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Why We Write

Doing Time for God

By becoming a “Voice” for Persecuted Christians you are entering into the vital and important ministry of “intercession and solidarity” with those who suffer for their faith in Christ Jesus.

As Christian prisoners are “doing time for God”, so you will be spending time, praying, writing and entering into a partnership with the Almighty. You will be “doing time for God”, and sharing His heart and burden for those who suffer because they love Him.

The principles and purposes of this letter-writing ministry mean that you will be endeavouring to protect the rights of prisoners and at the same time, being the voice of the persecuted church. Christian prisoners have the right to be heard; the right to be valued; the right to be defended; and the right to be supported.

The reward for your endeavour will be what many prisoners say. “Whilst doing time for God”, we praise Him that we are not forgotten.” Even in the most horrific conditions and suffering, there can be dignity. This is what you will give to a fellow believer in our Lord Jesus Christ.

Benefits of Letter Writing

Personal letters are tangible evidence to imprisoned Christians, whether they can read them or not, that they are not forgotten. Communist oppressors and other persecutors try to brainwash Christians into believing that no one knows about them, that they are forgotten and unloved.

Letters to prisoners tell the authorities that outsiders are monitoring their activities and it chips away at the theory that the West is apathetic. Mail testifies of the love and unity found among Christians throughout the world, especially when censored.. Letters may result in better treatment and/or earlier release.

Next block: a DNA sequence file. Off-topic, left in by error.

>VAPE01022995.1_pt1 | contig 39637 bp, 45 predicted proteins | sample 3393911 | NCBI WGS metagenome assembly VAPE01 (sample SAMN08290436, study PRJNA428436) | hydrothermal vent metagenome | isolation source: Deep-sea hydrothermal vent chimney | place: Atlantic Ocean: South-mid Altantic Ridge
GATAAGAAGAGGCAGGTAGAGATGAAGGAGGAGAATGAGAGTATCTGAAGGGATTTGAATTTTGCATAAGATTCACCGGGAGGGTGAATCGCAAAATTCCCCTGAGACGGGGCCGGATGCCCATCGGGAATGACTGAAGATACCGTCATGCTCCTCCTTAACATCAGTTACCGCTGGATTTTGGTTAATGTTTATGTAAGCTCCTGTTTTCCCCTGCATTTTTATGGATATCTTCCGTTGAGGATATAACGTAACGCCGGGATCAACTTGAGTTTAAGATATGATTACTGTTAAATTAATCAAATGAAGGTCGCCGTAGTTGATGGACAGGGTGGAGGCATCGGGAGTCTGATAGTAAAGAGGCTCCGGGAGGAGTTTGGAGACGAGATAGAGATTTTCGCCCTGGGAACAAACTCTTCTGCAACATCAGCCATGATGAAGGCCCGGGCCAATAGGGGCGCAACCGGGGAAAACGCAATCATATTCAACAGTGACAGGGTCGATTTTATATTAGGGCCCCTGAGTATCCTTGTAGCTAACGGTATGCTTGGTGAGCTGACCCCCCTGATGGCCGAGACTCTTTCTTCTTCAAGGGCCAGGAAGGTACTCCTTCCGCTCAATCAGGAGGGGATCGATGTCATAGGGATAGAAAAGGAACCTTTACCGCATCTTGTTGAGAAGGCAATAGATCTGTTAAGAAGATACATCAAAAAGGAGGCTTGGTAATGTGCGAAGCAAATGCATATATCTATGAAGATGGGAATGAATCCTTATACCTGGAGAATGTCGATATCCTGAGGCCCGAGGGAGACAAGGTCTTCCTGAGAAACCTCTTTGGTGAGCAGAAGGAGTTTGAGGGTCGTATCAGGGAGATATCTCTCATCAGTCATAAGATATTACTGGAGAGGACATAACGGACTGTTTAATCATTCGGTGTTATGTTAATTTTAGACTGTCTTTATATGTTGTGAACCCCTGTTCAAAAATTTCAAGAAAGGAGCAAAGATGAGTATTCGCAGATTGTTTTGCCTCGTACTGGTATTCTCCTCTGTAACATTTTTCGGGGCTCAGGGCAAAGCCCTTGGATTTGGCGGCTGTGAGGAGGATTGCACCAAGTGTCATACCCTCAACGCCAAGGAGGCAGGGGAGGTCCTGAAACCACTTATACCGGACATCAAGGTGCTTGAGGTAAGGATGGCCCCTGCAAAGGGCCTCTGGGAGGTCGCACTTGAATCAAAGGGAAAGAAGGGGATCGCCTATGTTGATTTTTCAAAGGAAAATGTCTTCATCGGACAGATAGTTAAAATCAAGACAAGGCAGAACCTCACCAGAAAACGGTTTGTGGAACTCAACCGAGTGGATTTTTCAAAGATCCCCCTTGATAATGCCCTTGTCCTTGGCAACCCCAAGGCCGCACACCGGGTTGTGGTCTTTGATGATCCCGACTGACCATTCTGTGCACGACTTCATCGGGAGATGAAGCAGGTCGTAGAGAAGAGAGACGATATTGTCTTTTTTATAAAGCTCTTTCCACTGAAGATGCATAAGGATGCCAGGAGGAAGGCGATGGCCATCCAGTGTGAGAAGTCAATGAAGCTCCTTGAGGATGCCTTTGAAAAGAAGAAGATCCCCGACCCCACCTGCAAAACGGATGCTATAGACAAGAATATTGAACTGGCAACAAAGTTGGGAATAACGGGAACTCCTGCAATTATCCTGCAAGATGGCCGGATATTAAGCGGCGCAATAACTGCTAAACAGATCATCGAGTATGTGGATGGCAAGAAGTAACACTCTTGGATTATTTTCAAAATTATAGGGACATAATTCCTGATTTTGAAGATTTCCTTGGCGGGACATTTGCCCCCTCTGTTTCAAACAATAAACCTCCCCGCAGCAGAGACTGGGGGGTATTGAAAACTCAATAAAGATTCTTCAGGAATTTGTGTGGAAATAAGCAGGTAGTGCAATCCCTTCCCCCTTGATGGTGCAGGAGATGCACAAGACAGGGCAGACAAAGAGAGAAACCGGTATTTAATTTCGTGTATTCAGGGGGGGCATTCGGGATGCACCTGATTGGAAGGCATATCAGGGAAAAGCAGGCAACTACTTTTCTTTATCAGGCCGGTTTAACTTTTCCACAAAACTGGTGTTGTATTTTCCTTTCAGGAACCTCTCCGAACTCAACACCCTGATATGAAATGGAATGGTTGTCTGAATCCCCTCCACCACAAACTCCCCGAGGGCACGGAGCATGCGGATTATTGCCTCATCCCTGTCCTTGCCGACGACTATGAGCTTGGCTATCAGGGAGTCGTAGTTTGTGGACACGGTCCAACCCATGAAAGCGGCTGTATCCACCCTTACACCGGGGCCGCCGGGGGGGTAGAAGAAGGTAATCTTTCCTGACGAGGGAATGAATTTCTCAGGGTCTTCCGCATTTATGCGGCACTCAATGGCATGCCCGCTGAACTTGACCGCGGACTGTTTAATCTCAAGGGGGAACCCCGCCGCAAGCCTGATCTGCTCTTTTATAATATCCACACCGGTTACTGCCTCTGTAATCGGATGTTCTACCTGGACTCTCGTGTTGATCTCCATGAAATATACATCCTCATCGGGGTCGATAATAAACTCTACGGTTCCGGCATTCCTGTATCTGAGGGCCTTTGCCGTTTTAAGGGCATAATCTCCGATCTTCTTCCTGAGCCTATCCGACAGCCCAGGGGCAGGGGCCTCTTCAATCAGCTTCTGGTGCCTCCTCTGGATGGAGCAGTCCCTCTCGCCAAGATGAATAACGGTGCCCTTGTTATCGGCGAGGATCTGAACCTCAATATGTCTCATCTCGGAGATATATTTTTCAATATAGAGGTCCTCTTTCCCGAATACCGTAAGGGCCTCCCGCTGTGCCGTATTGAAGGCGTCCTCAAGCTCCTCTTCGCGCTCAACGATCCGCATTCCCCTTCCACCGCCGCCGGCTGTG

Letters demonstrate clearly to authorities that Western Christians and their governments are aware of persecution and human rights abuses.

Writing Guidelines

Writing to Prisoners

Please DO

  • Write in English and write as neatly as you are able to. Your letter must be legible to be translated (Many people study English, so there will often be someone to translate your letter).
  • Express your Christian love and tell them that you are praying for them (then do!) They, in turn, will be praying for you!
  • Keep your letter brief and loving – one page is enough.
  • Include Bible verses.
  • Hand write the address on envelopes accurately and mark it AIRMAIL; make sure the postage is correct.
  • You may include a snapshot of yourself, your family or your prayer group if you want to make your letter even more personal and special.

Please DON'T

  • Do not write about politics or criticise the government.
  • Never mention the source of your information or the name of any organisation such as Voice of the Martyrs. It is not dangerous for a prisoner to receive letters from an individual, but if an organisation is mentioned, they may be accused of links with “foreign organisations” and receive even harsher sentences.
  • Use words that might imply some kind of hidden activity e.g. “thank you for the Christian work that you have done in Vietnam” might imply that the prisoner had done some covert work for a foreign organisation to subvert the government.
  • Build up hopes and expectations of prisoners – and likewise, don’t make any offer of help unless you intend to act on it!